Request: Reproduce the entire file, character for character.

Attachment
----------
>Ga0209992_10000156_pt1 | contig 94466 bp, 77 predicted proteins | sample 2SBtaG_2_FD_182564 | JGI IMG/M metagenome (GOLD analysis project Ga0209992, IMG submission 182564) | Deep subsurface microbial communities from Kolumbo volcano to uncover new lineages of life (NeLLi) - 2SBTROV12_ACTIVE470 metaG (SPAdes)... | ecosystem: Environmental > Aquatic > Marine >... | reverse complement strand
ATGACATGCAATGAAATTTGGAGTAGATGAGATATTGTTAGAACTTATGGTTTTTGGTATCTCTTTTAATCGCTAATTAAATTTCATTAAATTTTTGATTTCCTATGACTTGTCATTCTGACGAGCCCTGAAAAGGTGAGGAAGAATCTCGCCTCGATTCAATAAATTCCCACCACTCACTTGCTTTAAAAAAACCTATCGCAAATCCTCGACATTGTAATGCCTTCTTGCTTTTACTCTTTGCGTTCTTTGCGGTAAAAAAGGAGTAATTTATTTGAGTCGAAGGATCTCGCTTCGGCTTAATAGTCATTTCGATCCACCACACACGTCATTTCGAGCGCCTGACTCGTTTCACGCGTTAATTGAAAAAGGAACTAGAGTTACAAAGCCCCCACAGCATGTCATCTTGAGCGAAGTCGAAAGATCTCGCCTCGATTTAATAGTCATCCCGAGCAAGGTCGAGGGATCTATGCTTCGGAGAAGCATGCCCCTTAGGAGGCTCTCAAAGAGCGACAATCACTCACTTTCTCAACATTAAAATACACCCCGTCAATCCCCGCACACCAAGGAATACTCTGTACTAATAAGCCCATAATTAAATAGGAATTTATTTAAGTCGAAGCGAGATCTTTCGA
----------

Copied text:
>Ga0209992_10000156_pt1 | contig 94466 bp, 77 predicted proteins | sample 2SBtaG_2_FD_182564 | JGI IMG/M metagenome (GOLD analysis project Ga0209992, IMG submission 182564) | Deep subsurface microbial communities from Kolumbo volcano to uncover new lineages of life (NeLLi) - 2SBTROV12_ACTIVE470 metaG (SPAdes)... | ecosystem: Environmental > Aquatic > Marine >... | reverse complement strand
ATGACATGCAATGAAATTTGGAGTAGATGAGATATTGTTAGAACTTATGGTTTTTGGTATCTCTTTTAATCGCTAATTAAATTTCATTAAATTTTTGATTTCCTATGACTTGTCATTCTGACGAGCCCTGAAAAGGTGAGGAAGAATCTCGCCTCGATTCAATAAATTCCCACCACTCACTTGCTTTAAAAAAACCTATCGCAAATCCTCGACATTGTAATGCCTTCTTGCTTTTACTCTTTGCGTTCTTTGCGGTAAAAAAGGAGTAATTTATTTGAGTCGAAGGATCTCGCTTCGGCTTAATAGTCATTTCGATCCACCACACACGTCATTTCGAGCGCCTGACTCGTTTCACGCGTTAATTGAAAAAGGAACTAGAGTTACAAAGCCCCCACAGCATGTCATCTTGAGCGAAGTCGAAAGATCTCGCCTCGATTTAATAGTCATCCCGAGCAAGGTCGAGGGATCTATGCTTCGGAGAAGCATGCCCCTTAGGAGGCTCTCAAAGAGCGACAATCACTCACTTTCTCAACATTAAAATACACCCCGTCAATCCCCGCACACCAAGGAATACTCTGTACTAATAAGCCCATAATTAAATAGGAATTTATTTAAGTCGAAGCGAGATCTTTCGA